Focused on health
Nellie Baker doesn't allow herself to spend much time wondering about what could have been or worrying about what might happen tomorrow. But every now and then she wonders if her life might have been different if cigarettes hadn't been part of it.
Baker was an occasional smoker but kicked the habit almost 35 years ago. She and her husband Howard loved to bowl, but gave it up after she found herself heading for exits for a gulp of fresh air "because the air was just blue."
Still, her work as a waitress and in the hotel industry frequently put her in the company of smokers, so when she was diagnosed with lung cancer she did spare a moment to wonder if cigarettes were to blame. Then she got on with her life.
"Just because I have cancer I'm not sitting down and crying 'poor me.' I'll just keep going until I drop. Attitude is half the battle."
Baker comes from a tightly-knit Nova Scotia family. She and her husband of 51 years decided to move to Edmonton to be closer to their son Jeffrey and the support he could offer in their retirement years. She explains that they're equally close to their other son, Howard Jr., but he has two young children and a busy life in a rural area of the province.
They were finalizing their plans for the move to Alberta when Baker woke up one morning with a tightness in her left arm. There's a history of heart disease in the family and she suspected cardiac problems even though her brother had died at young age of breast cancer. It never crossed her mind that she might be facing her own encounter with cancer, but tests ruled out heart trouble and x-rays showed a spot on her lung. A biopsy confirmed the diagnosis.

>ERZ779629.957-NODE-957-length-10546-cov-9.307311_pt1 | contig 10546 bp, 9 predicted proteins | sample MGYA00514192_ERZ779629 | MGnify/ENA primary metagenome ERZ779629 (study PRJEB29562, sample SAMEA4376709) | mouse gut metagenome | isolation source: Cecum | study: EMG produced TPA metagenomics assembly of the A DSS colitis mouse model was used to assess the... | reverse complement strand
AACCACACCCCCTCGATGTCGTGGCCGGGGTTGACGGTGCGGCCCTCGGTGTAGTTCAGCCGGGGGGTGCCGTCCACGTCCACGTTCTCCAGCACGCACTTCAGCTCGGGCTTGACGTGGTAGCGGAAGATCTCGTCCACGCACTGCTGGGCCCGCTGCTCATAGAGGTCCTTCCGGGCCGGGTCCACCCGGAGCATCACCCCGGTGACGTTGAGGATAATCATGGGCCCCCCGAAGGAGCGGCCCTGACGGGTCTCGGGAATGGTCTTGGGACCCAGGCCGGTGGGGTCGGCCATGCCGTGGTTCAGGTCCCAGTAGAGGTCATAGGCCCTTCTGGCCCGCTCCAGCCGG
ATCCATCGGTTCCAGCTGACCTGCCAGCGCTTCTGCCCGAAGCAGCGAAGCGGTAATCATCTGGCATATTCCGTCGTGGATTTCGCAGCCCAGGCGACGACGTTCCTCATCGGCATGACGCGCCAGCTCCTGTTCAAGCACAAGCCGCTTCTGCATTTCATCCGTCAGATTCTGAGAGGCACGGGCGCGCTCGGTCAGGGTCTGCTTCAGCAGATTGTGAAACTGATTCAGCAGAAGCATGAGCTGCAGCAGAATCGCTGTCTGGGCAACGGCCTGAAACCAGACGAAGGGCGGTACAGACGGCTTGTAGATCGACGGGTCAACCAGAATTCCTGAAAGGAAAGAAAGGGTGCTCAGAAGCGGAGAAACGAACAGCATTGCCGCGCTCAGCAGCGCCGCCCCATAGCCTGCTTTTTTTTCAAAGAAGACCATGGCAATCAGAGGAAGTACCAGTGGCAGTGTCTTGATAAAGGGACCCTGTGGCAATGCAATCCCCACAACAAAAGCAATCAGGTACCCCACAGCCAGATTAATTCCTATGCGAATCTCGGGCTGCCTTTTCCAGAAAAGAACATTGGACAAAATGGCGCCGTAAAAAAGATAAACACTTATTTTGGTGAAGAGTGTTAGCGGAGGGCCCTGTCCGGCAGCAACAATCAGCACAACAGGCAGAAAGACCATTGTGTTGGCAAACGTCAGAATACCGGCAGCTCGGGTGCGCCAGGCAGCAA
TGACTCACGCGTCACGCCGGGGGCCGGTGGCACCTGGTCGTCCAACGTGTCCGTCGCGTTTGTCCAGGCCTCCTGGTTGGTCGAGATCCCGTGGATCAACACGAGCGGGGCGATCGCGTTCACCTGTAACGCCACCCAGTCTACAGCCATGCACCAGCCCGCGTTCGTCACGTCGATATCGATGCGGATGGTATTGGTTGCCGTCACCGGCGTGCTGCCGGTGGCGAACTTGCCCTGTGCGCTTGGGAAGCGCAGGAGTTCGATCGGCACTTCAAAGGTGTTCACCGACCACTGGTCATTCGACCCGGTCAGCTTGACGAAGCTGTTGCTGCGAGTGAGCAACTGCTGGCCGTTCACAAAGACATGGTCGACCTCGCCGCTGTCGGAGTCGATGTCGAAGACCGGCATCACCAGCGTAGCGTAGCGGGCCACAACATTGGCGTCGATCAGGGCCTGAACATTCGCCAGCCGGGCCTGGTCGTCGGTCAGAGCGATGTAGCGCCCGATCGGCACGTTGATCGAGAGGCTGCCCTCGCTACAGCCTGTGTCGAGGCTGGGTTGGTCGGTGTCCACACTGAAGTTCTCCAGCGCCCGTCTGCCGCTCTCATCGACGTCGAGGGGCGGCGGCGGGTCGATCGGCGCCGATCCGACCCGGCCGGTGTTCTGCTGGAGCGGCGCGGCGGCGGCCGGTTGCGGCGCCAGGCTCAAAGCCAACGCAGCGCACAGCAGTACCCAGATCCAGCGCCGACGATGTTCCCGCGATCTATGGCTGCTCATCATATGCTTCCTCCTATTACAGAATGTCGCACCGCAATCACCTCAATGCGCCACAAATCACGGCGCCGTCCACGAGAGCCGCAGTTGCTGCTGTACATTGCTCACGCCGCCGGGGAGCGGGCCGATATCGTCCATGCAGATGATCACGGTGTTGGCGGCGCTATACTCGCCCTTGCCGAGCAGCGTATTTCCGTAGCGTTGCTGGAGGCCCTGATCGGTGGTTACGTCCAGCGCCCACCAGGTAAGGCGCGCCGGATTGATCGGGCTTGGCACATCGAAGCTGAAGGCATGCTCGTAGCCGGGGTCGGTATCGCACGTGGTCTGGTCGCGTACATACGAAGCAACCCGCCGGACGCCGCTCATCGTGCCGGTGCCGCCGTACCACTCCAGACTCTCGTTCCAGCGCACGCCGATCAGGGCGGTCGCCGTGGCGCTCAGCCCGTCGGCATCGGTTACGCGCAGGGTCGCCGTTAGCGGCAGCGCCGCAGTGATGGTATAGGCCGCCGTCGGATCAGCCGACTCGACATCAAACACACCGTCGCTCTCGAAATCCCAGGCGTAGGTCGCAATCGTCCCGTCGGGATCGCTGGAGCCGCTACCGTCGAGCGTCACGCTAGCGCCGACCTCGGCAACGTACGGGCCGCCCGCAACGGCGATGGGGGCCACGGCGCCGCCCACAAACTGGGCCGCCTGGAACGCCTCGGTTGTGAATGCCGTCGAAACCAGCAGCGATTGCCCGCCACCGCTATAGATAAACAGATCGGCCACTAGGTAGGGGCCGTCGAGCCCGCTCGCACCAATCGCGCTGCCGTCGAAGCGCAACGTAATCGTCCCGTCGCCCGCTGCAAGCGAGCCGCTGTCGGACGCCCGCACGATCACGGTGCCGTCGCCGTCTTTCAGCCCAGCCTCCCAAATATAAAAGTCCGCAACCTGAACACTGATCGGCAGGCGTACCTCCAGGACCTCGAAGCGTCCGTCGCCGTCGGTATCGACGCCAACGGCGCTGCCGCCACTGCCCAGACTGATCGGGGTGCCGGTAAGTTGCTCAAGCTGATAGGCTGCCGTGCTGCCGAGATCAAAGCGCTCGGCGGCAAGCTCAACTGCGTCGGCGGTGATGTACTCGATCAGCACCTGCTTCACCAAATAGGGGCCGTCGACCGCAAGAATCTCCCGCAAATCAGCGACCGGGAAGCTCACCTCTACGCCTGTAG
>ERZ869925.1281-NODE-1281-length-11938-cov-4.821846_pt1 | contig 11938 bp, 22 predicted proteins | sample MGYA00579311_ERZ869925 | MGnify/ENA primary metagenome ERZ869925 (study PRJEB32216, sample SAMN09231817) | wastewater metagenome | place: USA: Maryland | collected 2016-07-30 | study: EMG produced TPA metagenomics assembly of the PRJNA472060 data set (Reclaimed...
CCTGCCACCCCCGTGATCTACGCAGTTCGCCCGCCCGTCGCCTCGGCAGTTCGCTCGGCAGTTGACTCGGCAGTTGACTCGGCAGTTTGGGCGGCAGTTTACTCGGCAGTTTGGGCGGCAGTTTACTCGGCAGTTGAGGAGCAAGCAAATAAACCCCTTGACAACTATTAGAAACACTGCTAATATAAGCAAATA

Baker threw herself into radiation and chemotherapy treatments even as the countdown came for the move out west. She was determined to live as normally as possible without allowing cancer to define her life or her actions and it wasn't until she moved to Edmonton that she got the news that stopped her in tracks. The cancer was spreading.
"It felt like a heat wave went through me," she says, although she hid her reaction from her husband. Then she decided "to give it my best, to fight it with all I've got, and I've being doing that since."
Her battle included signing up for a clinical trial. Baker says she can't even express how important it is to research and to have access to the latest drugs. Although the medication didn't help most people in the trial, her cancer has stopped spreading. She hasn't even minded the trips for treatment. "I praise the Cross Cancer Institute and the
people, they are just wonderful. They're kind, they know your name, even the receptionist."
The treatment has allowed her to enjoy the company of her "go-getter" son, to indulge in her passion for crosswords and jigsaw puzzles, and to spread the word about healthy eating. Baker noticed that when she was undergoing treatment she felt better when she included lots of green veggies, like her favorite, spinach, and avoided unhealthy options liked fried food. Above all, it means she and the guy who has been sending her flowers
for the past year can continue their outings together.
"It will probably spread and kill me eventually, but I'm not worried about what will happen tomorrow. I'm just worried about what will happen today and everything is fine today."